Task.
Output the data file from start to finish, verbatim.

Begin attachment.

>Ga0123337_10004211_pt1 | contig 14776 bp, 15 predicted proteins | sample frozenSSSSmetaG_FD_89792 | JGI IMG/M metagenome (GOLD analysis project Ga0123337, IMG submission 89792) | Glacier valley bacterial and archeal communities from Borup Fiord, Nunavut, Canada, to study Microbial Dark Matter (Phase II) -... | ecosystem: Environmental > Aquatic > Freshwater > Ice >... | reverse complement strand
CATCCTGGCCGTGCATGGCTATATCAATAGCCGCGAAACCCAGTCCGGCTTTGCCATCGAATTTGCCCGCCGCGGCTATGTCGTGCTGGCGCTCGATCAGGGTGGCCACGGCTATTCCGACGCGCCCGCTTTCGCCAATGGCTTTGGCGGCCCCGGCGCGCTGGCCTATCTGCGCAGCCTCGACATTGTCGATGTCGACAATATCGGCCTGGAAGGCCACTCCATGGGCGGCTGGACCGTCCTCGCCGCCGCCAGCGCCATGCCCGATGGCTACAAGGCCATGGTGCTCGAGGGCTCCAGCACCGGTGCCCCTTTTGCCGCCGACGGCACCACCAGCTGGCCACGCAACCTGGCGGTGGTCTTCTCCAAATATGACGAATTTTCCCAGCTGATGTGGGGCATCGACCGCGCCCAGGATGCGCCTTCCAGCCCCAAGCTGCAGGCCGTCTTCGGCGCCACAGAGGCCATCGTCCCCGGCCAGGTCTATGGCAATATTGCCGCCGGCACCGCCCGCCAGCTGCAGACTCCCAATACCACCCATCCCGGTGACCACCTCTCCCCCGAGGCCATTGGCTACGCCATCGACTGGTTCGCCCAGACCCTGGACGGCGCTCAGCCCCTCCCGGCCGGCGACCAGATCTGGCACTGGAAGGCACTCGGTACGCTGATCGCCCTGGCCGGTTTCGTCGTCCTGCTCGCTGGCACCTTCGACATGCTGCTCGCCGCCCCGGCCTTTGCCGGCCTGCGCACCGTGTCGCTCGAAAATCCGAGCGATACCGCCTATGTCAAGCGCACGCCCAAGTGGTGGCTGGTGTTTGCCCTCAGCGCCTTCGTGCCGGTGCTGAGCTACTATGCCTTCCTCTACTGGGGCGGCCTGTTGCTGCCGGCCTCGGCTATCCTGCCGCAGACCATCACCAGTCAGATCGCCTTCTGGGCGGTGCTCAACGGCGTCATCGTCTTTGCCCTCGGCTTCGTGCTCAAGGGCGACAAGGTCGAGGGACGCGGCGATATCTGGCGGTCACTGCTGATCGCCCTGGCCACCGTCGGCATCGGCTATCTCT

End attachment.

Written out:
>Ga0123337_10004211_pt1 | contig 14776 bp, 15 predicted proteins | sample frozenSSSSmetaG_FD_89792 | JGI IMG/M metagenome (GOLD analysis project Ga0123337, IMG submission 89792) | Glacier valley bacterial and archeal communities from Borup Fiord, Nunavut, Canada, to study Microbial Dark Matter (Phase II) -... | ecosystem: Environmental > Aquatic > Freshwater > Ice >... | reverse complement strand
CATCCTGGCCGTGCATGGCTATATCAATAGCCGCGAAACCCAGTCCGGCTTTGCCATCGAATTTGCCCGCCGCGGCTATGTCGTGCTGGCGCTCGATCAGGGTGGCCACGGCTATTCCGACGCGCCCGCTTTCGCCAATGGCTTTGGCGGCCCCGGCGCGCTGGCCTATCTGCGCAGCCTCGACATTGTCGATGTCGACAATATCGGCCTGGAAGGCCACTCCATGGGCGGCTGGACCGTCCTCGCCGCCGCCAGCGCCATGCCCGATGGCTACAAGGCCATGGTGCTCGAGGGCTCCAGCACCGGTGCCCCTTTTGCCGCCGACGGCACCACCAGCTGGCCACGCAACCTGGCGGTGGTCTTCTCCAAATATGACGAATTTTCCCAGCTGATGTGGGGCATCGACCGCGCCCAGGATGCGCCTTCCAGCCCCAAGCTGCAGGCCGTCTTCGGCGCCACAGAGGCCATCGTCCCCGGCCAGGTCTATGGCAATATTGCCGCCGGCACCGCCCGCCAGCTGCAGACTCCCAATACCACCCATCCCGGTGACCACCTCTCCCCCGAGGCCATTGGCTACGCCATCGACTGGTTCGCCCAGACCCTGGACGGCGCTCAGCCCCTCCCGGCCGGCGACCAGATCTGGCACTGGAAGGCACTCGGTACGCTGATCGCCCTGGCCGGTTTCGTCGTCCTGCTCGCTGGCACCTTCGACATGCTGCTCGCCGCCCCGGCCTTTGCCGGCCTGCGCACCGTGTCGCTCGAAAATCCGAGCGATACCGCCTATGTCAAGCGCACGCCCAAGTGGTGGCTGGTGTTTGCCCTCAGCGCCTTCGTGCCGGTGCTGAGCTACTATGCCTTCCTCTACTGGGGCGGCCTGTTGCTGCCGGCCTCGGCTATCCTGCCGCAGACCATCACCAGTCAGATCGCCTTCTGGGCGGTGCTCAACGGCGTCATCGTCTTTGCCCTCGGCTTCGTGCTCAAGGGCGACAAGGTCGAGGGACGCGGCGATATCTGGCGGTCACTGCTGATCGCCCTGGCCACCGTCGGCATCGGCTATCTCT